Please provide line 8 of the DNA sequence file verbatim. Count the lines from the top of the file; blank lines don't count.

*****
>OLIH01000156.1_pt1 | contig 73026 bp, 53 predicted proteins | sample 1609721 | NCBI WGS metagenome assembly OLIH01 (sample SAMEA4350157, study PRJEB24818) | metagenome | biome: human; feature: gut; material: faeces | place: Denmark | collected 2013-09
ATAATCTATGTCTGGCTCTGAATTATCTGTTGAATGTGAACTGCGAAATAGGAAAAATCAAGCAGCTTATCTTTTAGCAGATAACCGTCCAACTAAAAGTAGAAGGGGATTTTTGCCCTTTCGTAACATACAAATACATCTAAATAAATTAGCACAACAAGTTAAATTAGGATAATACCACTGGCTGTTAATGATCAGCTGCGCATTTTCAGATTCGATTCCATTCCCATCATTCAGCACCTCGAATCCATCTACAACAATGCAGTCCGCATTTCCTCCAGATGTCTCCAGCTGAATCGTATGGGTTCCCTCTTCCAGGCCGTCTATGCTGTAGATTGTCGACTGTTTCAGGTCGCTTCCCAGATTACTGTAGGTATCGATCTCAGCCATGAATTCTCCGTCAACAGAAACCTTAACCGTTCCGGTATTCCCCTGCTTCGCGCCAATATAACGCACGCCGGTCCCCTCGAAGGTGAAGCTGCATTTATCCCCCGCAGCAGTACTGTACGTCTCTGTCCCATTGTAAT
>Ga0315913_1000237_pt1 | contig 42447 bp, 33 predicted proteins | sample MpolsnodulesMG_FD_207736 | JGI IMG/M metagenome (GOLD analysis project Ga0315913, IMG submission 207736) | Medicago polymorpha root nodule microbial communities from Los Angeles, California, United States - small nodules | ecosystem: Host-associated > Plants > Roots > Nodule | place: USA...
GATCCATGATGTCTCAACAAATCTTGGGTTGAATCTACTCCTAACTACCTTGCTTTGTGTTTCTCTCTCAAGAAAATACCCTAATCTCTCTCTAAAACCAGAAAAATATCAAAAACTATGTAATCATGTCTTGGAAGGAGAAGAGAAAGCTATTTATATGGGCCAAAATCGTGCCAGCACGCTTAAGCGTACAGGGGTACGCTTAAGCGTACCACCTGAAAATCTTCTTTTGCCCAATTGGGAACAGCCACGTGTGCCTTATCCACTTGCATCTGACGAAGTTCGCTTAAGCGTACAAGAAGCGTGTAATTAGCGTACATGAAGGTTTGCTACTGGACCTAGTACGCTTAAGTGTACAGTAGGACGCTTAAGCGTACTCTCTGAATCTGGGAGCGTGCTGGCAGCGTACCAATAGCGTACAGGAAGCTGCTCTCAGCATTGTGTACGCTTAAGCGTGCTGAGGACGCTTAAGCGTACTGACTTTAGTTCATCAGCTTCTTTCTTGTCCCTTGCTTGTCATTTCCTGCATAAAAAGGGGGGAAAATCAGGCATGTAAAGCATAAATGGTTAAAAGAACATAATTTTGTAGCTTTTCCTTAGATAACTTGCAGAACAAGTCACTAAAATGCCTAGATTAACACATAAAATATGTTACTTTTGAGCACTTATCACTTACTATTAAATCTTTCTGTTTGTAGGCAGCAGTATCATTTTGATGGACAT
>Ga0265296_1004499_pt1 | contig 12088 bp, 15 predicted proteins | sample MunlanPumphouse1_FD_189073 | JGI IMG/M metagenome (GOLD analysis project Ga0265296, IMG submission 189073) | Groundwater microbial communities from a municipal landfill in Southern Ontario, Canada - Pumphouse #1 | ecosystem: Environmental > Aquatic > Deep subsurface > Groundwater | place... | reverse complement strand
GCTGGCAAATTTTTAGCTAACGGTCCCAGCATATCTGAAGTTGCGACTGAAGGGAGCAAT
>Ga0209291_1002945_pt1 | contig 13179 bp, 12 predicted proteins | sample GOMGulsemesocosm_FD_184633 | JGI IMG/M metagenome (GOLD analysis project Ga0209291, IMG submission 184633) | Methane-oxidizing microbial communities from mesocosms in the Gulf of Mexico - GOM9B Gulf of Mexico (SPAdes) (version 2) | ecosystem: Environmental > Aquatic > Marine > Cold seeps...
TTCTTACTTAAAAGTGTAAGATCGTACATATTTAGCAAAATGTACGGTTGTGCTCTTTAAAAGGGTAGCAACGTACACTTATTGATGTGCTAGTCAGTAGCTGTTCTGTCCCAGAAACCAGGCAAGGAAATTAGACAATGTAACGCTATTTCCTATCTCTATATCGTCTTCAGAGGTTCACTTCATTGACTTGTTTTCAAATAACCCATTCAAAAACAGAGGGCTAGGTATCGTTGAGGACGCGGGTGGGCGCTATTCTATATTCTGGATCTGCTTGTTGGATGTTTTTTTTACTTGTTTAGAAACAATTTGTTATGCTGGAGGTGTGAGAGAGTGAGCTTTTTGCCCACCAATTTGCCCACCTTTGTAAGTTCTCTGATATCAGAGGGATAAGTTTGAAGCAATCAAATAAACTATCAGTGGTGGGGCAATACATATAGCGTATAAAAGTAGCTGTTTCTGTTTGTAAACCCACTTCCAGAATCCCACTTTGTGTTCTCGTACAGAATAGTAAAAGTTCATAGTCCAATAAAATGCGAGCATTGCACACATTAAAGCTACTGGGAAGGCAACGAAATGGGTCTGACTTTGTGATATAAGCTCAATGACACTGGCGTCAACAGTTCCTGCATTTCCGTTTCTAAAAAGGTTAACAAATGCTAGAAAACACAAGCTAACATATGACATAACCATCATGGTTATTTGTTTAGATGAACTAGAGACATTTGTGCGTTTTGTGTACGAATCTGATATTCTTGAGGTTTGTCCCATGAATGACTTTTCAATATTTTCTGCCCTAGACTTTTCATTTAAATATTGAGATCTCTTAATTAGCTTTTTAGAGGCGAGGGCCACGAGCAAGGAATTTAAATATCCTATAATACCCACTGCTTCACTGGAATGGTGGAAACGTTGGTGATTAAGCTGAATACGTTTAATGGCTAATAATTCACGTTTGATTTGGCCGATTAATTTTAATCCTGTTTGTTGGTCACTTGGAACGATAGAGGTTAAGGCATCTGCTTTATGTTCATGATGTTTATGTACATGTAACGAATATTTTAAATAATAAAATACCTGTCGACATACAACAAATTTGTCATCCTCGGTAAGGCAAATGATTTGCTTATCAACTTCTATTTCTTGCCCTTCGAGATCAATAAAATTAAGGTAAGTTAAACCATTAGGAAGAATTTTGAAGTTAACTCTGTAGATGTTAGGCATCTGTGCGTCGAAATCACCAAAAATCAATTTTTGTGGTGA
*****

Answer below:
TTCTTACTTAAAAGTGTAAGATCGTACATATTTAGCAAAATGTACGGTTGTGCTCTTTAAAAGGGTAGCAACGTACACTTATTGATGTGCTAGTCAGTAGCTGTTCTGTCCCAGAAACCAGGCAAGGAAATTAGACAATGTAACGCTATTTCCTATCTCTATATCGTCTTCAGAGGTTCACTTCATTGACTTGTTTTCAAATAACCCATTCAAAAACAGAGGGCTAGGTATCGTTGAGGACGCGGGTGGGCGCTATTCTATATTCTGGATCTGCTTGTTGGATGTTTTTTTTACTTGTTTAGAAACAATTTGTTATGCTGGAGGTGTGAGAGAGTGAGCTTTTTGCCCACCAATTTGCCCACCTTTGTAAGTTCTCTGATATCAGAGGGATAAGTTTGAAGCAATCAAATAAACTATCAGTGGTGGGGCAATACATATAGCGTATAAAAGTAGCTGTTTCTGTTTGTAAACCCACTTCCAGAATCCCACTTTGTGTTCTCGTACAGAATAGTAAAAGTTCATAGTCCAATAAAATGCGAGCATTGCACACATTAAAGCTACTGGGAAGGCAACGAAATGGGTCTGACTTTGTGATATAAGCTCAATGACACTGGCGTCAACAGTTCCTGCATTTCCGTTTCTAAAAAGGTTAACAAATGCTAGAAAACACAAGCTAACATATGACATAACCATCATGGTTATTTGTTTAGATGAACTAGAGACATTTGTGCGTTTTGTGTACGAATCTGATATTCTTGAGGTTTGTCCCATGAATGACTTTTCAATATTTTCTGCCCTAGACTTTTCATTTAAATATTGAGATCTCTTAATTAGCTTTTTAGAGGCGAGGGCCACGAGCAAGGAATTTAAATATCCTATAATACCCACTGCTTCACTGGAATGGTGGAAACGTTGGTGATTAAGCTGAATACGTTTAATGGCTAATAATTCACGTTTGATTTGGCCGATTAATTTTAATCCTGTTTGTTGGTCACTTGGAACGATAGAGGTTAAGGCATCTGCTTTATGTTCATGATGTTTATGTACATGTAACGAATATTTTAAATAATAAAATACCTGTCGACATACAACAAATTTGTCATCCTCGGTAAGGCAAATGATTTGCTTATCAACTTCTATTTCTTGCCCTTCGAGATCAATAAAATTAAGGTAAGTTAAACCATTAGGAAGAATTTTGAAGTTAACTCTGTAGATGTTAGGCATCTGTGCGTCGAAATCACCAAAAATCAATTTTTGTGGTGA